A Flower You Can Eat

Here's your nightly math! Just 5 quick minutes of number fun for kids and parents at home. Read a cool fun fact, followed by math riddles at different levels so everyone can jump in. Your kids will love you for it.

A Flower You Can Eat

October 12, 2015

If you’re good at rolling Play-doh, then this is the dessert for you to make. It looks like a rose, but it’s made of apples and dough. You cut very thin slices of apple, and put them in the microwave a few seconds to soften them. Then you roll out a rectangle of puff pastry dough, and lay all the apple slices along one long side so they hang off the edge. You fold the rectangle in half over the apples, almost like pulling up a blanket over them – that holds them in place. Then you just roll up the dough from one end to make a spiral, and bake it until it becomes golden and crispy. And here’s the math: with just 2 apples you can make 6 roses. Grab a grown-up and check out Cooking with Manuela to learn to make these yourself! Just remember to use real dough, because Play-Doh won’t taste so good.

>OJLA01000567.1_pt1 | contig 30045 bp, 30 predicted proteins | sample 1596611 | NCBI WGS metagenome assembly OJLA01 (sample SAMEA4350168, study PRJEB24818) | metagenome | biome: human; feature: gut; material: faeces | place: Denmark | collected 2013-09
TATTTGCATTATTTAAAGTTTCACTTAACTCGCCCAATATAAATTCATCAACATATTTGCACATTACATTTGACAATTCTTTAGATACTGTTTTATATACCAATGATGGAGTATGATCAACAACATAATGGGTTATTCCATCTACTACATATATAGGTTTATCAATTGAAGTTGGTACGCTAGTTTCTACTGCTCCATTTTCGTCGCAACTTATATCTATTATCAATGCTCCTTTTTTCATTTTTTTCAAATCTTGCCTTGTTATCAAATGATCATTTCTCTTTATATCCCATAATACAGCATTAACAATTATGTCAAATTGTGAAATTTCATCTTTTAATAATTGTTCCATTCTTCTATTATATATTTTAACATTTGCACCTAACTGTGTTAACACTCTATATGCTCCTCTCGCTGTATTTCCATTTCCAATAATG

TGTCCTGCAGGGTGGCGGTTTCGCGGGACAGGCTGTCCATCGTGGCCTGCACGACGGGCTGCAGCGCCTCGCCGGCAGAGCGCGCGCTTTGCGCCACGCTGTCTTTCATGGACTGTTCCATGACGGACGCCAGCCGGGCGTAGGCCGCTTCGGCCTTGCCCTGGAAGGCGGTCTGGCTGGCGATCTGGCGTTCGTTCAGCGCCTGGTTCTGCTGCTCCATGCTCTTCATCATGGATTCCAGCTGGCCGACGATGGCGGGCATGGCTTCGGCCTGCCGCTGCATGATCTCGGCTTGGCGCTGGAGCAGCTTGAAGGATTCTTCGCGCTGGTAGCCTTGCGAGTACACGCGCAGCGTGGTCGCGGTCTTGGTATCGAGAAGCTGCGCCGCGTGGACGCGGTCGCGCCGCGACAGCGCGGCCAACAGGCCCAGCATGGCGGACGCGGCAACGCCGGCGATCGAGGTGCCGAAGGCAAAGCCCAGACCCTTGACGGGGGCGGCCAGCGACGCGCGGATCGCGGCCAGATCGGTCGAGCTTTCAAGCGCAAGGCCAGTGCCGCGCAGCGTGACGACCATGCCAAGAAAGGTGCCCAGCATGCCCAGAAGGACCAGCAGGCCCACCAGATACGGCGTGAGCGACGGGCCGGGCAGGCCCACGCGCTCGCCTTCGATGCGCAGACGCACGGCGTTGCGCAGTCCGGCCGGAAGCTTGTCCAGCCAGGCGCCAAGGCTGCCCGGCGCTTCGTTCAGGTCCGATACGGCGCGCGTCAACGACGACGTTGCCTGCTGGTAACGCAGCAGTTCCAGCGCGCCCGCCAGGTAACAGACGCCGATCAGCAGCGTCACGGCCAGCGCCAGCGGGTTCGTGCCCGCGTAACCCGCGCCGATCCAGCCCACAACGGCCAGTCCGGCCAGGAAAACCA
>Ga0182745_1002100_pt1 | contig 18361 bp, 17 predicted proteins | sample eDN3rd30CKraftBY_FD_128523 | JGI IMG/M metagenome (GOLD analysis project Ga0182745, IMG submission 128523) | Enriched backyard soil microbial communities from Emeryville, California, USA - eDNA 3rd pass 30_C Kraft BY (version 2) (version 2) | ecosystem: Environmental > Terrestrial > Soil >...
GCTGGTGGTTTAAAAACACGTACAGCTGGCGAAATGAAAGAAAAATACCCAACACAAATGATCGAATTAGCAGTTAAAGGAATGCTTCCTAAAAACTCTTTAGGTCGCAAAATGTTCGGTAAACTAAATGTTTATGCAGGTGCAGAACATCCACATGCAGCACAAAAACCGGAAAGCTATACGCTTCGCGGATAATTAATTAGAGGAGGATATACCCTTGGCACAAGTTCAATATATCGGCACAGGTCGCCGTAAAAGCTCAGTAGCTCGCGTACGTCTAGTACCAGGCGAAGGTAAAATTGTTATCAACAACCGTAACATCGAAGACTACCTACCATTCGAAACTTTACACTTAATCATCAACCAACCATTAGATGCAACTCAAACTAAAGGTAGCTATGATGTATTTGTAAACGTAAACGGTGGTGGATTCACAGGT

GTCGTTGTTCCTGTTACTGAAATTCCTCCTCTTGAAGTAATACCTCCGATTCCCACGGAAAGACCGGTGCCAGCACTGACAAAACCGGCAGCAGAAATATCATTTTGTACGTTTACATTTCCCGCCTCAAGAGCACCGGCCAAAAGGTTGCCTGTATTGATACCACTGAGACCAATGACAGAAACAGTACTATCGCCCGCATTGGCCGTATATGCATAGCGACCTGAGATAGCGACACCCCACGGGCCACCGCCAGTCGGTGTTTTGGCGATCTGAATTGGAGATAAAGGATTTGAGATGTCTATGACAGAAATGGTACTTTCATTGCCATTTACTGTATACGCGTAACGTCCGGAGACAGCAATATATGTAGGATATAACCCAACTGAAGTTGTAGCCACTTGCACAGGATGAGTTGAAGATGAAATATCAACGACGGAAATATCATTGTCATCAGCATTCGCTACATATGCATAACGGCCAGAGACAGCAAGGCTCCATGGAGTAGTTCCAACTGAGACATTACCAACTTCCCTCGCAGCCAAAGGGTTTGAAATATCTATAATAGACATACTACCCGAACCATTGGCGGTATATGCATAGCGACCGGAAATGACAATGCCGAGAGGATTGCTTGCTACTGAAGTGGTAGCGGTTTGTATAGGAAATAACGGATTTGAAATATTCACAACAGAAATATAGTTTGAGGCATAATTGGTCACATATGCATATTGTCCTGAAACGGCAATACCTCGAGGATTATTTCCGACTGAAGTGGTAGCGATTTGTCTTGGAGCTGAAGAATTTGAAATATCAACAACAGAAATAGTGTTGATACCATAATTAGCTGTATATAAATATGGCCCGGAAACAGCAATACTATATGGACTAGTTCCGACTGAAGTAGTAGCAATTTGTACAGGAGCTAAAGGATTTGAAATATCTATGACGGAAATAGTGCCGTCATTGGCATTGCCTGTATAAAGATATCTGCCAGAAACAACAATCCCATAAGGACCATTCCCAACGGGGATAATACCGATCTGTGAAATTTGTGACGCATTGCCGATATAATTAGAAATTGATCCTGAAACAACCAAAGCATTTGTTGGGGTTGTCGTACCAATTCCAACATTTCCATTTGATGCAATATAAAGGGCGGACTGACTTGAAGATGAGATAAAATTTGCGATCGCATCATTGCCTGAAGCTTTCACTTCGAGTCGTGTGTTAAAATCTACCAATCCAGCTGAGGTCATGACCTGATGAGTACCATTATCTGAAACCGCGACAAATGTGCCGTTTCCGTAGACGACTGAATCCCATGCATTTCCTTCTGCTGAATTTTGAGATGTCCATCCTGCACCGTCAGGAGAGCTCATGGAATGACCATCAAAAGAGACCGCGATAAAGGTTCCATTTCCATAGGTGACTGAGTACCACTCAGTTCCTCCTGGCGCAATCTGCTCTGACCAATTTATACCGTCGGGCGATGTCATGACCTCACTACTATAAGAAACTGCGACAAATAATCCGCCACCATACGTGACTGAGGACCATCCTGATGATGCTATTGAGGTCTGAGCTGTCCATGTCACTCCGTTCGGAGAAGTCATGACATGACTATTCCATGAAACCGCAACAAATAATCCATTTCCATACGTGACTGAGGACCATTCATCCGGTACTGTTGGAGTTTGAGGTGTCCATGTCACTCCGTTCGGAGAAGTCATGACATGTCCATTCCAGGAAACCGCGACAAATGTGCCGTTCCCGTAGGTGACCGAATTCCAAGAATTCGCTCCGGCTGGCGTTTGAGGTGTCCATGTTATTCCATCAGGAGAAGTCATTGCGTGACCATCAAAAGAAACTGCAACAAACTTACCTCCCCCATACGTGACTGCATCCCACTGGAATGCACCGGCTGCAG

Wee ones: How many sides does a rectangle have? For a hint, can you find something rectangular in the room?

Little kids: If you eat every 3rd apple slice that you cut (starting with the 3rd) and use all the others in your rose, what happens to the 8th slice?  Bonus: What number slice is the next one you eat after that?

Big kids: If you bake 2 of these for yourself and each of your 11 friends, how many apples do you need?  Bonus: The roses bake for 45 minutes. If you start baking them at 2:10 pm, will they finish in time if your friends come over at 3 pm?




Wee ones: 4 sides.

Little kids: It goes in the rose.  Bonus: The 9th apple slice.

Big kids: 8 apples. You’re making 24 roses (since there are 12 of you) which have 4 sets of 6 roses, and each of those 4 sets uses 2 apples.  Bonus: Yes, just in time! They’ll finish at 2:55.

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About the Author

Laura Overdeck

Laura Overdeck

Laura Bilodeau Overdeck is founder and president of Bedtime Math Foundation. Her goal is to make math as playful for kids as it was for her when she was a child. Her mom had Laura baking before she could walk, and her dad had her using power tools at a very unsafe age, measuring lengths, widths and angles in the process. Armed with this early love of numbers, Laura went on to get a BA in astrophysics from Princeton University, and an MBA from the Wharton School of Business; she continues to star-gaze today. Laura’s other interests include her three lively children, chocolate, extreme vehicles, and Lego Mindstorms.

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